“I don’t want to hire al­tar boys to be po­lice of­fi­cers, nec­es­sar­ily,” Davis told The Baltimore Sun. “I want peo­ple of good char­ac­ter, of good moral char­ac­ter, but I want peo­ple who have lived a life just like ev­ery­body else — a life not un­like the lives of the peo­ple who they are go­ing to be in­ter­act­ing with ev­ery day.”

In Wi­chita, Kansas, Po­lice Chief Gor­don Ram­say is work­ing to re­lax some stan­dards, say­ing it will help of­fi­cers re­late bet­ter to peo­ple they en­counter.

“Peo­ple who have strug­gled in life ... can re­late bet­ter to the peo­ple we deal with,” Ram­say said. “My ex­pe­ri­ence is they dis­play more em­pa­thy.”

Still, although the changes may en­cour­age more peo­ple to sign up, some law en­force­ment ex­perts worry it will lead to un­trust­wor­thy hires and cause more prob­lems down the road.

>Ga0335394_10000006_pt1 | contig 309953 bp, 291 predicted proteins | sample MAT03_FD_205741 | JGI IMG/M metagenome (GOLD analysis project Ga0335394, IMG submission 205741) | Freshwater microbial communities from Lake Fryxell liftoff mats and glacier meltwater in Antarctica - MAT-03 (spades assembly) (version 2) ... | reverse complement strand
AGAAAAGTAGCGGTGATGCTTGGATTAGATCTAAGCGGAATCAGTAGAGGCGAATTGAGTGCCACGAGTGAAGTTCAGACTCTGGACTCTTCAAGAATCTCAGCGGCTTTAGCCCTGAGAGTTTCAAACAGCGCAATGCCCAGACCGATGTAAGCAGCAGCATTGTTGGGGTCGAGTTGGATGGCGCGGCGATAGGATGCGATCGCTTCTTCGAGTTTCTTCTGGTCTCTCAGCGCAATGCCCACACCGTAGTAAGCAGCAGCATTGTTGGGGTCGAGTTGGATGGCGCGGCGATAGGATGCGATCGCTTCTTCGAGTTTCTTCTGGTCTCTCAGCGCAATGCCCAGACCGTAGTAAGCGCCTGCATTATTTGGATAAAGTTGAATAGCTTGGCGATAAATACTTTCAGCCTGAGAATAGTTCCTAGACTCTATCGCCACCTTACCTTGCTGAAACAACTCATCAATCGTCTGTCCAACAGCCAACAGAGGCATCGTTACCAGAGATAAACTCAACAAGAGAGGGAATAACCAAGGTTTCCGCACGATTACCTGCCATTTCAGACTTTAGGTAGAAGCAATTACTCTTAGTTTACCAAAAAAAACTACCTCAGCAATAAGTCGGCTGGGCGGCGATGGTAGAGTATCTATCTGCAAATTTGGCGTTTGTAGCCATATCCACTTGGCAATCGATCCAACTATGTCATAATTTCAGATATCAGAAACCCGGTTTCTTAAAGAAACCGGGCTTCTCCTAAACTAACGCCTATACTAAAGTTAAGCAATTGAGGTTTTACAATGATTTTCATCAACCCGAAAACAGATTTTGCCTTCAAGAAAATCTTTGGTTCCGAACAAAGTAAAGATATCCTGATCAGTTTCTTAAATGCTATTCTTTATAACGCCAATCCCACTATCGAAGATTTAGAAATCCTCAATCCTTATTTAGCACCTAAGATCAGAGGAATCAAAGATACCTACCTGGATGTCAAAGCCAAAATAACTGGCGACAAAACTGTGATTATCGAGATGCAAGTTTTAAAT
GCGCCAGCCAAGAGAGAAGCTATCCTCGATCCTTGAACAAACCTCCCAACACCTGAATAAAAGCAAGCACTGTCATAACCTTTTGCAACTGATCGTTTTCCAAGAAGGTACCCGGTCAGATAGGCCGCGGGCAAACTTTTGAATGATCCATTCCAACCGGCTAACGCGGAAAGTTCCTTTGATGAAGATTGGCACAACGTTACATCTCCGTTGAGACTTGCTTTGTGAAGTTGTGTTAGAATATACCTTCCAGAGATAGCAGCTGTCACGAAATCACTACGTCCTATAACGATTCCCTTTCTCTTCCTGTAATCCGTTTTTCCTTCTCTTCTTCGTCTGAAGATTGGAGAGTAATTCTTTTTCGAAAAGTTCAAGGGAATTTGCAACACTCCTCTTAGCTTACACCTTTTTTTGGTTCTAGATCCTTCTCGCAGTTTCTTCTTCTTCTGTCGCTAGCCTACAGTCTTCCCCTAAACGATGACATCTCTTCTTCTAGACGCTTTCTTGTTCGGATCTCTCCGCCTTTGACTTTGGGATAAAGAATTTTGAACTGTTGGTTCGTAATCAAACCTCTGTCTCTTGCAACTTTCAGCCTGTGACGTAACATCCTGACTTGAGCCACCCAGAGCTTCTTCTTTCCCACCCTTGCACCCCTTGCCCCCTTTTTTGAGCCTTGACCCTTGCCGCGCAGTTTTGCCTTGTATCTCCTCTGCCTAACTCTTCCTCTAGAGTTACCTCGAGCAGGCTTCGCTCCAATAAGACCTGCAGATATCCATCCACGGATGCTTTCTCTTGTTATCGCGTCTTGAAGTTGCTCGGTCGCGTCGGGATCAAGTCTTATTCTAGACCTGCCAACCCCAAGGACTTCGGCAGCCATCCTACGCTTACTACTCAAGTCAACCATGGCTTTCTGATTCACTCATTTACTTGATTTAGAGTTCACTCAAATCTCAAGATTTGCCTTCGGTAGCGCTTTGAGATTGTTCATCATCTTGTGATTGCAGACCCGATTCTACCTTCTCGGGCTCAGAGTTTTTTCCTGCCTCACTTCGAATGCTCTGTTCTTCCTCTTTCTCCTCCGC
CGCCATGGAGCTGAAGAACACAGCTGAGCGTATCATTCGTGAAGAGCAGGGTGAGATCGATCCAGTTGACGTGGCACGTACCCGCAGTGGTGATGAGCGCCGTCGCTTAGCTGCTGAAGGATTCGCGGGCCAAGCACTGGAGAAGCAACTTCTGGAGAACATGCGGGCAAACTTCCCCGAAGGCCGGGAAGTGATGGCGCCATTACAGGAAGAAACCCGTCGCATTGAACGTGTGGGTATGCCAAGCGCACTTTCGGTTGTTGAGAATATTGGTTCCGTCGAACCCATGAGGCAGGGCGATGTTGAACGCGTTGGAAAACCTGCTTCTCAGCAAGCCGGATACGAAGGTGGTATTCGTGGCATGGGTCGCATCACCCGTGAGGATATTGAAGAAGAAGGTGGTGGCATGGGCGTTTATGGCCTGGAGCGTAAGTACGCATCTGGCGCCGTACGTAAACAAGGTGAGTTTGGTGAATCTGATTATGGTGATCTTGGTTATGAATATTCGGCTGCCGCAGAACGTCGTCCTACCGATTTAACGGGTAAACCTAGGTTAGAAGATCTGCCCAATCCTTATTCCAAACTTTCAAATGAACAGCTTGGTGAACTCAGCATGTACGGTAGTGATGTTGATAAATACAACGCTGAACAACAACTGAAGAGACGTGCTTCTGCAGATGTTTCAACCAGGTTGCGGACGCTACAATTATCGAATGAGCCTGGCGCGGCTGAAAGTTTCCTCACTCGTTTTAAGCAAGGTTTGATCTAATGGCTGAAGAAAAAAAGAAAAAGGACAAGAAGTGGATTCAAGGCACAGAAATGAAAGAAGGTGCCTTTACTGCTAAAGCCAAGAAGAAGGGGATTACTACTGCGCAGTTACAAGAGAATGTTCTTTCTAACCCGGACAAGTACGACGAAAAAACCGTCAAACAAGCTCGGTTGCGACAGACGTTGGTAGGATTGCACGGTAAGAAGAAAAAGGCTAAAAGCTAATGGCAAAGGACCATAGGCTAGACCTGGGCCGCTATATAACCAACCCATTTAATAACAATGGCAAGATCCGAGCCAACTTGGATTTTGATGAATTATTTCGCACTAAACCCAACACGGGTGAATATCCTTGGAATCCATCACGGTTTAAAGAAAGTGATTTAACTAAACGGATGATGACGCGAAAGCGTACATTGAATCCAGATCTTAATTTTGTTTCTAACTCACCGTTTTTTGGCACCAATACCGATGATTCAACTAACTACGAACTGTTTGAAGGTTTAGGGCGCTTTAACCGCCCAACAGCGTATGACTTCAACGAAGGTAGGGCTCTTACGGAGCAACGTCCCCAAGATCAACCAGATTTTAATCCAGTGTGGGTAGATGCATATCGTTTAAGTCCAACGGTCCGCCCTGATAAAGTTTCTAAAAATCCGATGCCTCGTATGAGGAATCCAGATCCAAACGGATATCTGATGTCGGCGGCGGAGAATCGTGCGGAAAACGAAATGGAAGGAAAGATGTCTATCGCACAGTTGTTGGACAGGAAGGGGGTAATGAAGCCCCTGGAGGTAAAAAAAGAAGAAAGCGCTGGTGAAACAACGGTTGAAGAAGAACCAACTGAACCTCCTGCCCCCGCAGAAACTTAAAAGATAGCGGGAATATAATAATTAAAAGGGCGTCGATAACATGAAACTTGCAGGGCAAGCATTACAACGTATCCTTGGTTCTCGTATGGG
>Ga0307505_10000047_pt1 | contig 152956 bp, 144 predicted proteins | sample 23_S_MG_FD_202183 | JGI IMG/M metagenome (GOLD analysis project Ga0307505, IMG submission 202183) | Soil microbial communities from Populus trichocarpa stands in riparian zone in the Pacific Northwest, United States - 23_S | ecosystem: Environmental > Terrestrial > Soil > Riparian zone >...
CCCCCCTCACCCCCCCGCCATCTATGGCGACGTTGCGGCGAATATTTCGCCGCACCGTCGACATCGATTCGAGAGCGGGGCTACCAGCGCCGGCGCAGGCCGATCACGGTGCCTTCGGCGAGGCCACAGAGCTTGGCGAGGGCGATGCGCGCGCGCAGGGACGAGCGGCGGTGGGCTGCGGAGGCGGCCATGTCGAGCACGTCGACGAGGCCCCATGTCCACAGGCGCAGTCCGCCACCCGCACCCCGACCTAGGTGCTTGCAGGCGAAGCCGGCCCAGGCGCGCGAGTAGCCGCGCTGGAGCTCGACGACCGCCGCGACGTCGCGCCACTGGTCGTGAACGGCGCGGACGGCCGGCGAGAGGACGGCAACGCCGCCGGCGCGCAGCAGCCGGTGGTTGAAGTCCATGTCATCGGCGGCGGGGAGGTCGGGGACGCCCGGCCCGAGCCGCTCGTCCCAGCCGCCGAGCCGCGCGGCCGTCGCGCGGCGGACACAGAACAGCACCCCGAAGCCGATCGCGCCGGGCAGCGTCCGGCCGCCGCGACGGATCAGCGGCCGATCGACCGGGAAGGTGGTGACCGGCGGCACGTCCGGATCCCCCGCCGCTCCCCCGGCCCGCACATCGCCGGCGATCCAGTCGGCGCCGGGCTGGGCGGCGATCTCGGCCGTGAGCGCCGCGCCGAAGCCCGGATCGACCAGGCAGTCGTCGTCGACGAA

“Low­er­ing your stan­dards is an ab­so­lute mis­take. It’s an ab­so­lute con­nec­tion to mis­con­duct, cor­rup­tion and a de­grad­ing of the agency,” said Jeff Hynes, a former Phoenix of­fi­cer who is chair­man for public safety sci­ences at Glen­dale Com­mu­nity Col­lege. “It is just a recipe for dis­as­ter.”

DAVE COLLINS — THE AS­SO­CI­ATED PRESS FILE

Con­necti­cut State Po­lice re­cruits prac­tice with their new .45-cal­iber Sig Sauer pis­tols dur­ing a “dry fire” ex­er­cise at the state po­lice fir­ing range in Sims­bury, Conn.